Core Count vs. Clock Speed – What is More Dominant in CPU?
Being in the tech industry I am being asked numbers of times, in CPUs what matters the more, core counts or clock speed. Neither more core counts won’t be beneficial nor clock speed alone, what we need is the best mix of both. Let’s understand the concept in detail.
Without going into CPU’s architecture or what magic manufacturer adds, I’d try to keep this as general as possible without using any technical jargon.
- More Cores = More Multitasking
- Higher Clock Speed = Faster Task Completion
More cores can allow us to do multitasking, and higher clock speed enables us to complete tasks faster. I hope, you got my point. We can not fit more cores in a small form factor, we already reached a minimum size we can that is 7nm architecture where CPUs are much more efficient. Research on 5 nm is already going on, but it is not that affordable.
A user can not use more than 8 or 16 cores unless he is superman or doing any beefy stuff. On another side, higher clock speed consumes more power and generates more heat which is also not useful because then we need to invest more in cooling systems.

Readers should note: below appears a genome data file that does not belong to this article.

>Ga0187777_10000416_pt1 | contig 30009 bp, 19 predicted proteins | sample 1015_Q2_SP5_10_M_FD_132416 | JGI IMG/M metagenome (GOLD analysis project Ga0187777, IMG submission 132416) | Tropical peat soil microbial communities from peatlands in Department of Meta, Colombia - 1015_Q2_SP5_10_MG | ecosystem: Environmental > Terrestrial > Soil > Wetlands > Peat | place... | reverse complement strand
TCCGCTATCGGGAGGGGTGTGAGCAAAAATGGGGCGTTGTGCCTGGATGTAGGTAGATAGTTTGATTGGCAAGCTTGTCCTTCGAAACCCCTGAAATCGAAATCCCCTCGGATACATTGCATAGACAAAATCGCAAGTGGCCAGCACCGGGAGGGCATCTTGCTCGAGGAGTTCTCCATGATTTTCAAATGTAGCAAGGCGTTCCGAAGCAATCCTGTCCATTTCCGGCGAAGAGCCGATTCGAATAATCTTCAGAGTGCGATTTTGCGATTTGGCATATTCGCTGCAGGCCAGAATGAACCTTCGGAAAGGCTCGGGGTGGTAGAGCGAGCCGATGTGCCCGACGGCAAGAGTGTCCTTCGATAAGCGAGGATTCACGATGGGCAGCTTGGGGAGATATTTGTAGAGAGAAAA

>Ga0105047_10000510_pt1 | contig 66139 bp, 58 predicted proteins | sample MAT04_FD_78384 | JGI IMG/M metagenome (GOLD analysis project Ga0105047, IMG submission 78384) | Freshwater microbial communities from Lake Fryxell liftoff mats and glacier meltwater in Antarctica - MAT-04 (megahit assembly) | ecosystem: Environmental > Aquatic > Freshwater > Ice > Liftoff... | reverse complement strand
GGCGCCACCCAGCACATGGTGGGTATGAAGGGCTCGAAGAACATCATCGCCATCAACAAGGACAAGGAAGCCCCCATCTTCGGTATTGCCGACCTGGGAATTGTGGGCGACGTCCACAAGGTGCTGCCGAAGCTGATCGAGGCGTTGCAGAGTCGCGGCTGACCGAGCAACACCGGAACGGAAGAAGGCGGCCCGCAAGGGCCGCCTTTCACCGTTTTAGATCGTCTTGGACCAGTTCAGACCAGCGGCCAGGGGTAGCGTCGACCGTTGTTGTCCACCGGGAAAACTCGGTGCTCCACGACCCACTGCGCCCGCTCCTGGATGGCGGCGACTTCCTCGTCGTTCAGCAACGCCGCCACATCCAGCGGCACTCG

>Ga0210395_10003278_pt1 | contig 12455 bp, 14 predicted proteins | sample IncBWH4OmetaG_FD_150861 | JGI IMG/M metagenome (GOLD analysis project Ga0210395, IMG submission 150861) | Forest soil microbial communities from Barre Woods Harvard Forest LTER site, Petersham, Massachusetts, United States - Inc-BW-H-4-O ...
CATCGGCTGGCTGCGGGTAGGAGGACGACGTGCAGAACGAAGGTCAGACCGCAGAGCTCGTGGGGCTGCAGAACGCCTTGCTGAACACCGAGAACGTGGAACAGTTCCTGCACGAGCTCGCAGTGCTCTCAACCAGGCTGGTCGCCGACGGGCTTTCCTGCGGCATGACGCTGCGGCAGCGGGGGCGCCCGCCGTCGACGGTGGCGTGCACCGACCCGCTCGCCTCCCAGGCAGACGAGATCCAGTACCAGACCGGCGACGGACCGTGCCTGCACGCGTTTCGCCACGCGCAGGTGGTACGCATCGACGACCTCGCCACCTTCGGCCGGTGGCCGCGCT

So what we need is the best mix, as of now CPU with 8 cores (16 threads) and about 3.6 GHz clock speed is more than enough for any kind of work at least at the consumer level.
For gaming or streaming, you should aim for higher clock speed but keep the core counts to 4 cores (8 threads) as a minimum. Most of the games support around 2 or 4 threads. For AAA titles and future-ready system, make sure you have 8 cores (16 threads) CPU. In gaming, you need to invest more in a GPU than a CPU.
For video editing, you should aim for more number of cores with decent clock speed. If video editing is your regular job, then directly buy a CPU with 8 cores (16 threads) or more. Parallel processing is more common in the video editing field.
You need to understand your work environment first. Some application demands more core, some demands higher clock speed. So better you learn your work profile first.